Friday, April 10, 2009

The Irony

My 3 oldest children & I spent a bit of our afternoon yesterday talking about the meaning of Easter.  I was very proud that they knew why we celebrated Easter & the Easter Bunny was merely an extra element to get them treats & candy, hahahaha.  But, it got me thinking about how I celebrate Easter.  I check off the to do items on my list: Get Candy - Get Baskets - Get Treats - Plan out Easter Bunny Arrival - etc.  My mother-in-law & I briefly spoke of it & how many other religions have week long activites & ways to remember Christ & rejoice for his sacrifice for us.  Our religion, however, doesn't do this.  I think they leave it up to us.  So, what was I to do? How could I bring myself closer to the idea & reason for our Easter celebrations?  

This morning I was sent my daily e-mail from Meridian Magazine, a site I highly recommend, it has great LDS contributors that write articles on many different topics both religious & not.  This particle article was titled, The Irony of Gesthmane, the Cross & the Garden Tomb.  I can be an emotional person but often when I read of the Savior's journey into the city & then into crucifixion, I feel great sorrow, but do not shed tears.  I do not shed tears because I know he knew his role & his strength in overcoming brought to mind a child running in a race & you stand on the sidelines saying, "Go! You can do it! I believe in You!"  He knew he had the Father with Him & that He was fulfilling the prophecies spoken of for many years.  He chose this role.  Where I do shed tears is when he appears to Mary & she not realizing at first who He is.  The moment He speaks her name, "Mary,"  she knows.  This is where the tears flow freely.  

Here is the part of the article that really touched me:

It could have been any one of us.(referring to Mary being at the tomb at that moment). He chose to reveal himself first to a single individual and in that moment taught the world that the Atonement is utterly personal. He made it universal to all, but he did so by making it intimate to each one of us, as he did to Mary. It is universal one soul at a time. To my mind, it is utterly inevitable that the greatest story ever told should finally culminate and convey to the world in the sound of this single word, a person's name.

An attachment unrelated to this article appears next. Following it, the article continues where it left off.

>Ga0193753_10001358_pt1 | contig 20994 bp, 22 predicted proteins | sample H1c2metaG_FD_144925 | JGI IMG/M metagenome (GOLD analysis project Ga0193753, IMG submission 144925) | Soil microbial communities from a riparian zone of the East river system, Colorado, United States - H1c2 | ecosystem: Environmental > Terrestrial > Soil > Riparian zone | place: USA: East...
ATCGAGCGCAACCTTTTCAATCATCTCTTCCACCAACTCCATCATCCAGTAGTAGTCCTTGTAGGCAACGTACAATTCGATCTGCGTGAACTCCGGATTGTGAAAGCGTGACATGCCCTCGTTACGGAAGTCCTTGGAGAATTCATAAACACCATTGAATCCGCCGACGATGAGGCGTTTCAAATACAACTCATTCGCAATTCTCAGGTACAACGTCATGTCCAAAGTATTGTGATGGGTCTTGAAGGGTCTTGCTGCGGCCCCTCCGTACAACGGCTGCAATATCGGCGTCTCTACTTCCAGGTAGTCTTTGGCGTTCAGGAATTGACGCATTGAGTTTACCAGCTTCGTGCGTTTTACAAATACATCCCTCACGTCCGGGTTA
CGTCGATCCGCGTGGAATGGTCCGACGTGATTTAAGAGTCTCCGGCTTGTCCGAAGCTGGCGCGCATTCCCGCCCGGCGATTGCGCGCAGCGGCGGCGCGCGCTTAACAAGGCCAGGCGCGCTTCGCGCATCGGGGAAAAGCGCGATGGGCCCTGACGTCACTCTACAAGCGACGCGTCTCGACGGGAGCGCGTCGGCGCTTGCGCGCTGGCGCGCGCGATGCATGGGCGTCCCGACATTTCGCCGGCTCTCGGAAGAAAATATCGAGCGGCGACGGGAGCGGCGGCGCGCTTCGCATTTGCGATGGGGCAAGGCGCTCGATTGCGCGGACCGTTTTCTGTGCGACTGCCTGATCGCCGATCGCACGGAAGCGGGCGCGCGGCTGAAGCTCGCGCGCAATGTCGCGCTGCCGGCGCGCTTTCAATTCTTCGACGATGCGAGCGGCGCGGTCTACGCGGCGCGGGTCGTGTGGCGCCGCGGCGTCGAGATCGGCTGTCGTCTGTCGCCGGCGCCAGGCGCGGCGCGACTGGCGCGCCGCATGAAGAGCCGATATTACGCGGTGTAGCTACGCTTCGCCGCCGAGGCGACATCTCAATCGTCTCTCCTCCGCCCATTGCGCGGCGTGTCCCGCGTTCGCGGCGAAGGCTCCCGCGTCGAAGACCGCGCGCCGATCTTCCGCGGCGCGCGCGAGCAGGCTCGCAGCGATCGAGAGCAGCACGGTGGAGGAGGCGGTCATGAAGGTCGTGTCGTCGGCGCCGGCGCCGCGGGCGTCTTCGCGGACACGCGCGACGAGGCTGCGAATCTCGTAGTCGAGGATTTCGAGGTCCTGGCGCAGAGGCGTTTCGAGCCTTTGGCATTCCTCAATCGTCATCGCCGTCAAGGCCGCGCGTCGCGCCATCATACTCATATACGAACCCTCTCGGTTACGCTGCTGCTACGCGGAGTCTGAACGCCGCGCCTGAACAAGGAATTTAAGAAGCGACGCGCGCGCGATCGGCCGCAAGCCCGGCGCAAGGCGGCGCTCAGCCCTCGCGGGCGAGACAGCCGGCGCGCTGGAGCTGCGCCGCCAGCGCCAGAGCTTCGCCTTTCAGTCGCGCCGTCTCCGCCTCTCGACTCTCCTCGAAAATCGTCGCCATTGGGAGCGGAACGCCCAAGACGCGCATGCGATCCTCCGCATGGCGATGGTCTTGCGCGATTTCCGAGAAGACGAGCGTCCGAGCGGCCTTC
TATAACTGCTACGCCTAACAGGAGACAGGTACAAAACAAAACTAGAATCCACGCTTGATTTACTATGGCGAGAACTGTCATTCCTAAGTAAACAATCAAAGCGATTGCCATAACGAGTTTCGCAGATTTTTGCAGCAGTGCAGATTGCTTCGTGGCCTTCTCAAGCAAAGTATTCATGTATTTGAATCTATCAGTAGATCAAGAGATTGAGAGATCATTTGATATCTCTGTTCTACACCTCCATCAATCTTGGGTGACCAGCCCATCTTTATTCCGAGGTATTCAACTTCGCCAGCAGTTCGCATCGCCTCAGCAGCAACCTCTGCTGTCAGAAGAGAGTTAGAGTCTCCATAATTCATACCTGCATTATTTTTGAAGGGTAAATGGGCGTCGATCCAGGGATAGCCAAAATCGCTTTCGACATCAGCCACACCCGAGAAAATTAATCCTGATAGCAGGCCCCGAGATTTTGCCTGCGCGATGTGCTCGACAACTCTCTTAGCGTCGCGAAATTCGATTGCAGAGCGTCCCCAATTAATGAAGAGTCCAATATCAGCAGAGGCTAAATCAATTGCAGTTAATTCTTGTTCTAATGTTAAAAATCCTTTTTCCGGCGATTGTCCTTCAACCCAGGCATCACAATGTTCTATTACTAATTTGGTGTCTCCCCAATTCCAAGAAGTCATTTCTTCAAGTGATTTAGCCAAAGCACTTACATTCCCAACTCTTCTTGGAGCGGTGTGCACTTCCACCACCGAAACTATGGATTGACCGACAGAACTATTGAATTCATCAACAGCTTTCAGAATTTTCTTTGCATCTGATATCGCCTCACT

How quickly fortunes can change for the worse, and how quickly, on the other hand, fortunes can change for the better. In Luke, we read that by the end of the first Sunday after the crucifixion, just the third day after the Savior's death, he had appeared to Mary Magdalene at the Garden Tomb, and then to other women of Galilee, and he had appeared to Cleopas and his companion on the road to Emmaus, and when these two returned to Jerusalem that evening to join the apostles, they were told that Christ had also appeared to Simon Peter. Three of these witnesses were identified by name, Mary, Cleopas, and Simon, and perhaps a dozen more were unnamed. And then Jesus suddenly stood in the midst of them, the apostles and others, and said “Peace be unto you.” Luke 24:36.

It may seem ridiculous but I struggle with a selfish feeling that our religion does not focus enough on women & I'm not talking about how we have Relief Society & Young Women's or how we are recognized in many ways by apostles & prophets & those around us.  I struggle with the fact that so much of what we learn was of men, written by men, experienced by men.  Thank goodness for sections of scriptures, like Ruth, to give me some hope.  But, it had been on my mind a lot lately, especially after returning to the temple after so long.  I didn't feel the message personal to me, as a woman.  Then to read the account of Mary at the tomb & how she was the first Jesus chose to present himself to & that he then visited other women of Galilee & then to the men.  I was overrun with emotion.  I put myself in that place & I could more easily do that because Mary was a woman.  And I tried to imagine her reaction, her feelings, her gratitude & joy & I felt washed in the Spirit.  

Why Mary? Why a woman? I thought about this for quite a while & my personal feelings are that we, as women, can feel love greater than any man. Only a woman can know another woman's sorrow at losing a child, just as Jesus' mother, Mary did.  Oh the sorrow she must have felt to see her Son so horribly treated, to know she would no longer have him near her to love and to protect. Oh the wonder Mary Magdalene must have felt at the tomb to see her Christ before her, not dead, but alive.  While Jesus prayed, seeming to bleed at every pore, the apostles slept.  A woman would see his anguish & want to run to Him to comfort Him, to help Him.  

How lucky I am to be a woman.  

1 comment:

Amy Beth said...

Thank you so much for sharing that, what a beautiful thought, and what a great thing to think about this Easter weekend.